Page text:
Govt commit to Anzac commemorations
Albany RSL sub-branch president Peter Aspinall, Premier of WA Colin Barnett, City of Albany Mayor Dennis Wellington and State RSL president Bill Gaynor.

Australia's military history is set to live on for centuries in Albany following the State Government’s commitment of more than $8 million to Centenary of Anzac commemorations due to begin in 2014.

Last Thursday Premier Colin Barnett visited the Desert Mounted Corps memorial to announce $5.84 million had been set aside for restoration and upgrade works at Mt Clarence on top of $2.2 million allocated for the construction of a highly anticipated Anzac Interpretive Centre.

The funding tops up the shortfall left by the Federal Government’s pledge to provide $6.5 million to the interpretive centre, announced when Prime Minister Julia Gillard visited Albany in April this year.

Albany Centenary of Anzac Alliance chairman Peter Aspinall said the multi-million dollar commitment, made available immediately, would serve to create a historic military monument designed to last for hundreds of years.

“All over Europe and America they have memorials 400, 500, 800 years old, so why shouldn’t we have one,” he said.

An alliance board meeting on Thursday is set to vote on final confirmation of the project and let the City of Albany advertise tenders for the upgrade of Mt Clarence, which will include revitalising the Avenue of Honour, increasing the area size around the Desert Mounted Corps memorial and improving public access and infrastructure on the mount.

Mr Aspinall said designs for the interpretive centre would be handed over to the alliance by September, with project tender winners expected to start construction in early 2013.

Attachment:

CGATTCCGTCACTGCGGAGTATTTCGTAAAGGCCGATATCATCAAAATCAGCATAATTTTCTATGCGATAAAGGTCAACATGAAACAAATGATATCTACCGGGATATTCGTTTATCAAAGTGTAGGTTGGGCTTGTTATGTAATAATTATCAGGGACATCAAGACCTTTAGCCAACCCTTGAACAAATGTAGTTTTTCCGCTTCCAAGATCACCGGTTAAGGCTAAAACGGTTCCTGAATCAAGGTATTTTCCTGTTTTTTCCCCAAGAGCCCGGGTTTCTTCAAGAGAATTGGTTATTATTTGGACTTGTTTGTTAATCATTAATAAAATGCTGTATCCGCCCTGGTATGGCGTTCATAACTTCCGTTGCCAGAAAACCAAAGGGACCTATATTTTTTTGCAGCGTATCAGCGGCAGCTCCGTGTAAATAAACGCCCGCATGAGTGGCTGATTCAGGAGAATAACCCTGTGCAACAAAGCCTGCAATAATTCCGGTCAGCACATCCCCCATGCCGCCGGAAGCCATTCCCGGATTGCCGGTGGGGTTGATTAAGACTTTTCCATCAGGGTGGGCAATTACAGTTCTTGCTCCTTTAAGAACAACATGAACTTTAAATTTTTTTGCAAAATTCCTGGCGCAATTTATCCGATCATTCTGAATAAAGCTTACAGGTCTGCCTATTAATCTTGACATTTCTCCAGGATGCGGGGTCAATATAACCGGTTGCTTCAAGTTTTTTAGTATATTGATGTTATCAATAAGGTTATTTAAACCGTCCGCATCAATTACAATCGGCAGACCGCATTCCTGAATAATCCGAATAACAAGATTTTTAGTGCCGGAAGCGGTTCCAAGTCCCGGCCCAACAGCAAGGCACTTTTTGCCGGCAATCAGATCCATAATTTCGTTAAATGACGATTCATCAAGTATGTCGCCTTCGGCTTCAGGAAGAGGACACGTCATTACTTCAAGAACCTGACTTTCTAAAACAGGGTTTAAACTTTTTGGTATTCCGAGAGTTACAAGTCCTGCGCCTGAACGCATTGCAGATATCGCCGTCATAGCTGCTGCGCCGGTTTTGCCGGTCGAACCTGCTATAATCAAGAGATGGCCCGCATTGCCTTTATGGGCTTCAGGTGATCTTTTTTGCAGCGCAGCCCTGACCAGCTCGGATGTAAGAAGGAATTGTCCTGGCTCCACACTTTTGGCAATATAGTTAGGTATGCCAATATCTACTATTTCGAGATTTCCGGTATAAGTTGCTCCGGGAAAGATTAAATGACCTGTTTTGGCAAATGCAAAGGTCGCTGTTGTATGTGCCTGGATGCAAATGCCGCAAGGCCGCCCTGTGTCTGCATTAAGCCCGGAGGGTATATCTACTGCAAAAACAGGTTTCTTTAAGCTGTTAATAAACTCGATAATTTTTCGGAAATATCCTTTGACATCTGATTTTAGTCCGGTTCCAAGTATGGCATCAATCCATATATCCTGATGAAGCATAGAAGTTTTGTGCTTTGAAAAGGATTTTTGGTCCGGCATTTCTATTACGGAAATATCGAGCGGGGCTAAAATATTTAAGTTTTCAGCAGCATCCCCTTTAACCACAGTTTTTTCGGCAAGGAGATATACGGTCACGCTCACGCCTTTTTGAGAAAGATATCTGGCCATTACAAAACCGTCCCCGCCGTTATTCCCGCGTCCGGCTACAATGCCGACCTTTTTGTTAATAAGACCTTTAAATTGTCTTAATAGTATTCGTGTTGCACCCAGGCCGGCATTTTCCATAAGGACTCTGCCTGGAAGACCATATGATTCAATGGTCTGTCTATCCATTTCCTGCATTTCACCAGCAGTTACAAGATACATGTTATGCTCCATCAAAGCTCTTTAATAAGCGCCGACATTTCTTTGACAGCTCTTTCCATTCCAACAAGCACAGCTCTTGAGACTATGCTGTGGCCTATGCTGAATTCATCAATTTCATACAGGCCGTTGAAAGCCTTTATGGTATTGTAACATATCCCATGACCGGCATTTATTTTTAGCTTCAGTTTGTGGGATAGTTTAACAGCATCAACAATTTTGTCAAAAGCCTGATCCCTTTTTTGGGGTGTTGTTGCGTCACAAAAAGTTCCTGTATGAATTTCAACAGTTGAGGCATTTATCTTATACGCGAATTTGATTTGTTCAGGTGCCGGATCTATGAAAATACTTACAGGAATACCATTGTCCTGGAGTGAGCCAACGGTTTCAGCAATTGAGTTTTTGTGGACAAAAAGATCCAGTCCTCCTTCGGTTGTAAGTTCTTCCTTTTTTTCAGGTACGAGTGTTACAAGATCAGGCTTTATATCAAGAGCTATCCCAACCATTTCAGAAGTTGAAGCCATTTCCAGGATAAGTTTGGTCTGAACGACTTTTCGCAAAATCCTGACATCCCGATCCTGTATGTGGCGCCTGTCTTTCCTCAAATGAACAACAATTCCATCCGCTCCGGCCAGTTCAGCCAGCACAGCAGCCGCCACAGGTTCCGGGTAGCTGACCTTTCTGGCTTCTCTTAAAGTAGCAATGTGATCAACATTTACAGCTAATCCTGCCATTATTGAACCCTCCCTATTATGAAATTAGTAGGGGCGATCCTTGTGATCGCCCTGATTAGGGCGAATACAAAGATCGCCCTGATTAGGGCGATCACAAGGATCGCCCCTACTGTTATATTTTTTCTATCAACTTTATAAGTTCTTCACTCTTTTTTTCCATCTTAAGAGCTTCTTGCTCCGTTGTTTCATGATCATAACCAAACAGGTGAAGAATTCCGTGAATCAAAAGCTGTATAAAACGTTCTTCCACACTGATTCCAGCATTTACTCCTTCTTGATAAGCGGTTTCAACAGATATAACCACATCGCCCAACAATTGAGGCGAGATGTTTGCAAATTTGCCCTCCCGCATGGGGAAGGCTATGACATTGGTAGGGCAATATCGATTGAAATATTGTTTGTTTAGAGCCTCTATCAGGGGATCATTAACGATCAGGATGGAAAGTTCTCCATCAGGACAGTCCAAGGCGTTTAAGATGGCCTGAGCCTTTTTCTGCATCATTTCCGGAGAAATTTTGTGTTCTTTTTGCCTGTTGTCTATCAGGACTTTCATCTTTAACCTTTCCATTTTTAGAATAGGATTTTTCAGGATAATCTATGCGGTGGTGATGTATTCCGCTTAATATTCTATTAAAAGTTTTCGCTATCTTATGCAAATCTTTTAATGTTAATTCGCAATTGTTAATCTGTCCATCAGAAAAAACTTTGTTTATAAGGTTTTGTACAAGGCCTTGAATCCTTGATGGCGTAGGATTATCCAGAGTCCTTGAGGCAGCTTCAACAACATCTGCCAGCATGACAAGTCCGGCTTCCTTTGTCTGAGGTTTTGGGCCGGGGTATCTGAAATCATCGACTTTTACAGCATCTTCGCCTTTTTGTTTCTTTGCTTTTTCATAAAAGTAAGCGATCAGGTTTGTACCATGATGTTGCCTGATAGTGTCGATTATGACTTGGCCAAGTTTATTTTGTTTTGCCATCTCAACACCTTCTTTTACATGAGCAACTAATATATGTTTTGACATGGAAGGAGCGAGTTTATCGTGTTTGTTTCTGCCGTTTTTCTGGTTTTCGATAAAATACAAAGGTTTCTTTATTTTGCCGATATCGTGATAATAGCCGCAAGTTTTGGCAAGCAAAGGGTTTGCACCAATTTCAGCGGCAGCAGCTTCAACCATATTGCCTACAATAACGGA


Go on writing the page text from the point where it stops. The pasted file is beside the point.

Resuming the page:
Mr Barnett also revealed the Department of Premier and Cabinet, along with the alliance, would create and lead a specially formed “task force” comprising State and Federal Government departments, RSL members and City of Albany staff to plan and co-ordinate events during Anzac centenary commemorations.

State RSL president Bill Gaynor said the final green light, expected to be delivered on Thursday, would signal the start of Albany being home to a “world-class facility”.

“Nothing will be spared in seeing it has everything that tells the story of our Anzacs that left here to defend our country,” he said.

“My enthusiasm is that we’ve passed this milestone of funding and can now move ahead and do those diggers the honour of remembering them.”

Mr Gaynor said significant agreements had also been reached the corporate sector including Rio Tinto, Fortescue Metals Group and Seven West Media as well as the Defence Force to support Centenary of Anzac commemorations in Albany.

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